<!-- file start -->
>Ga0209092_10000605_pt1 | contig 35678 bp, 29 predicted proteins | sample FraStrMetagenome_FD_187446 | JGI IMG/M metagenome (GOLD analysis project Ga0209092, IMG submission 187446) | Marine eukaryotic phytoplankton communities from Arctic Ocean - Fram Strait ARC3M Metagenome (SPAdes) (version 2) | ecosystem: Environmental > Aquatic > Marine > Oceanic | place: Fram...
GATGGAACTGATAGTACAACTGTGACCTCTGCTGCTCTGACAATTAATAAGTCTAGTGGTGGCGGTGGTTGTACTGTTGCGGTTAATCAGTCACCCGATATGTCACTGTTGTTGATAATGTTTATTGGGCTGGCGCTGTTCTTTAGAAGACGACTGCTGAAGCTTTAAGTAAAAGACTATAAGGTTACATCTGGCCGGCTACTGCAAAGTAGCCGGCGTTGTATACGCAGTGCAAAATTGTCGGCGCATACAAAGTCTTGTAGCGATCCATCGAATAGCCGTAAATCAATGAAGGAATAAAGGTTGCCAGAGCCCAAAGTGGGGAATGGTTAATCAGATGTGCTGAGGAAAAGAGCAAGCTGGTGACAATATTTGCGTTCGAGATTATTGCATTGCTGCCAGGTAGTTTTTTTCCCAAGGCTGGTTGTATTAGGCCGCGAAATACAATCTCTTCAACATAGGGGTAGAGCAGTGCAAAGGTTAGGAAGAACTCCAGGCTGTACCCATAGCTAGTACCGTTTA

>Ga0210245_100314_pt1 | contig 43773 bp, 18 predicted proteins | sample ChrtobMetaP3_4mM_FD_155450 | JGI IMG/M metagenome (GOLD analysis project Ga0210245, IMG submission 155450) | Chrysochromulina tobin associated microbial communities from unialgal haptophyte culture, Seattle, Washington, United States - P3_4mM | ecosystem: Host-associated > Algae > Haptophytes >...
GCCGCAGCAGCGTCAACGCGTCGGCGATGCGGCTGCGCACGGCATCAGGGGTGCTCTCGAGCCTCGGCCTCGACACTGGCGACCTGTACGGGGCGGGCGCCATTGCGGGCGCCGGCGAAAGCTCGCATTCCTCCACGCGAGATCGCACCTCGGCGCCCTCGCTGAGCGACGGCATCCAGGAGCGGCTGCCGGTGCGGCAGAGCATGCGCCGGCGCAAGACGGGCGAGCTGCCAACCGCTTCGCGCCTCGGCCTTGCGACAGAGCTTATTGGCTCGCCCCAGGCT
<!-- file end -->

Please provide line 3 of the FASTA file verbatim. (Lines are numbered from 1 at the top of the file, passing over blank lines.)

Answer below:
>Ga0210245_100314_pt1 | contig 43773 bp, 18 predicted proteins | sample ChrtobMetaP3_4mM_FD_155450 | JGI IMG/M metagenome (GOLD analysis project Ga0210245, IMG submission 155450) | Chrysochromulina tobin associated microbial communities from unialgal haptophyte culture, Seattle, Washington, United States - P3_4mM | ecosystem: Host-associated > Algae > Haptophytes >...